An asset can be valued in two ways: option value and net present value (NPV). A marginal project can have significant option value.
If you have a permitted mining project with a 22% or 30% IRR discount, reasonable capital costs, and a decent management team, the project will trade on a NPV basis. It will trade on the concept of what cash flows can be expected.
However, most mining projects do not meet the above criteria, so they trade based on option value — the concept that significant changes occur that affect the value. The issue is determining what can change, the timeline for that change to occur, and whether it will happen due to luck or it is something you can plan for.
At this low point in the market, very little is feasible. Construction costs are at record levels and commodity prices are in a relative free fall. However, the option value is still there for many projects.
What destroys option value in a weak market is lack of patience. If a CEO runs towards production on a project with option value but no NPV, he can destroy the option value and bankrupt or wipe out the shareholders. Desperate financings at low prices will dilute shareholders out of their ownership positions. It is pointless to try to aggressively advance a marginal project when its value is clearly in the option and the money you raise does not significantly change the status quo.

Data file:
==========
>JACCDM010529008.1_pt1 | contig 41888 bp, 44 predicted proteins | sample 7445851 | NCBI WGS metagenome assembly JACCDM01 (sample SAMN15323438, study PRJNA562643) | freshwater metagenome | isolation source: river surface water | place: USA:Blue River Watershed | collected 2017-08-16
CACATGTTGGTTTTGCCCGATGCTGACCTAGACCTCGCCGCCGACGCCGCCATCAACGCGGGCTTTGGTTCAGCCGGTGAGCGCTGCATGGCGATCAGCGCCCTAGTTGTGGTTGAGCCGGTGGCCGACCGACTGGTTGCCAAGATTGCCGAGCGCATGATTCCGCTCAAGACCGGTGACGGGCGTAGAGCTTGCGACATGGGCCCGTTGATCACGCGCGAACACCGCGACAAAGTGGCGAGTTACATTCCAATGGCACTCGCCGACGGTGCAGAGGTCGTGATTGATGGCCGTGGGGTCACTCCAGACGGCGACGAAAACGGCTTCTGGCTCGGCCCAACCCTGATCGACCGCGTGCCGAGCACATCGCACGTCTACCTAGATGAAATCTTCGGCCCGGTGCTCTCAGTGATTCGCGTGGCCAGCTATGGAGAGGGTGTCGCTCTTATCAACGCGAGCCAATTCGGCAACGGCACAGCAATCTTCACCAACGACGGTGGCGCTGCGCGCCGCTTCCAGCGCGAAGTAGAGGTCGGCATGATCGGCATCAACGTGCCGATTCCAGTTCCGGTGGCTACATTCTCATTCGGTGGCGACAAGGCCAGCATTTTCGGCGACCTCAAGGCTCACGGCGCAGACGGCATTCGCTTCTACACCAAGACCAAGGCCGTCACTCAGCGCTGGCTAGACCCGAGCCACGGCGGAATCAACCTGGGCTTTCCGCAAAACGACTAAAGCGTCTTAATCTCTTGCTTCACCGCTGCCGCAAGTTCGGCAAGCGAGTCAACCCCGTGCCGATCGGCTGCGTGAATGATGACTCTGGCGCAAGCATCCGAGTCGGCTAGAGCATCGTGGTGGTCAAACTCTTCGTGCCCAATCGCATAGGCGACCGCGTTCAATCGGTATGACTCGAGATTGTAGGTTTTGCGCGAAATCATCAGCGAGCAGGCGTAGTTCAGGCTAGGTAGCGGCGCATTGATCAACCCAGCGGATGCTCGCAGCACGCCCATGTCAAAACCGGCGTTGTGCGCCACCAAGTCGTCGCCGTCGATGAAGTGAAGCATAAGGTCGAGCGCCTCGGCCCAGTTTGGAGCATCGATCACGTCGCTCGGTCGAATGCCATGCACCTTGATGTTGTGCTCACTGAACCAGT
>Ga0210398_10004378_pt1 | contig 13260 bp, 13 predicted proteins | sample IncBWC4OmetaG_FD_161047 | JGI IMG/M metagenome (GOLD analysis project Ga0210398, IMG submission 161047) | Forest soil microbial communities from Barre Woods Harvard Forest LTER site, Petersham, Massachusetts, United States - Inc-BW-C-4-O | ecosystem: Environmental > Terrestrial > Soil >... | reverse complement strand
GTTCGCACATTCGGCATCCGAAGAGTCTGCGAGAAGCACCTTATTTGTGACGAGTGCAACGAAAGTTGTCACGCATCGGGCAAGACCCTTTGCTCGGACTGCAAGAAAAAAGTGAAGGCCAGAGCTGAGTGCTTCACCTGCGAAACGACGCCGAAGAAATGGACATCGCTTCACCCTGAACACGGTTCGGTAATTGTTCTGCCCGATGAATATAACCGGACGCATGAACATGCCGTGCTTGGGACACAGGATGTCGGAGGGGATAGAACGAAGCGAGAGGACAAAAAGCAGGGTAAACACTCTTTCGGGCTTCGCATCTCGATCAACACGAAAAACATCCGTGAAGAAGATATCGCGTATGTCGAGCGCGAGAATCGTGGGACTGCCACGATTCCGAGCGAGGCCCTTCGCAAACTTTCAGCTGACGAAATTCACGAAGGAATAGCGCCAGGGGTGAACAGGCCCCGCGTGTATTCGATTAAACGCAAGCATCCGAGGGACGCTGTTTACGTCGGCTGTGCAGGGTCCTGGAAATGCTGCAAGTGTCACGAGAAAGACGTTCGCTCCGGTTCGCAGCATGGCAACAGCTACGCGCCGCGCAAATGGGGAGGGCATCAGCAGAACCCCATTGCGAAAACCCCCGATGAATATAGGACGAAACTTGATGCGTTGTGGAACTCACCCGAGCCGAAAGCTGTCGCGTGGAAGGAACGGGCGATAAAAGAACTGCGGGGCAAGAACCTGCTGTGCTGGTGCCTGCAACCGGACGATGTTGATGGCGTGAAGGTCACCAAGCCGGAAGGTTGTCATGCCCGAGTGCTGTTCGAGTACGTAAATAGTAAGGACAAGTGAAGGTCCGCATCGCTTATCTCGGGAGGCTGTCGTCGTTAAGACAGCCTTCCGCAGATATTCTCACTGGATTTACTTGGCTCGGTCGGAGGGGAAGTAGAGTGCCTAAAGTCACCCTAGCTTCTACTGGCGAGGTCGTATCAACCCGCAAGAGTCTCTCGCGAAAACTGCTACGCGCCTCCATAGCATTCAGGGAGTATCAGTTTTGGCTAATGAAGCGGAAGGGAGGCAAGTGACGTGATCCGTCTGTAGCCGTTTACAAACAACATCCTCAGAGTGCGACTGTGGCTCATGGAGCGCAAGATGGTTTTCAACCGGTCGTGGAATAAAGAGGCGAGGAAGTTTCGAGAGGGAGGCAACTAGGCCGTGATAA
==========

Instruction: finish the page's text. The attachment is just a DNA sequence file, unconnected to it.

Coming back to option value, there are three ways to increase it in lean times:
Reduce risk: Complete a shipping study, metallurgical work, or other things that can reduce project risk but do not cost millions.
Look for exploration upside: Complete regional soil samples and look at ways to increase drill targets.
Make an active decision to halt drilling: Cut the burn rate to zero and go on vacation. Keep what cash you have in reserve and wait. The market will turn, and if you do not take dilution when the market is weak, your shareholders will be much happier.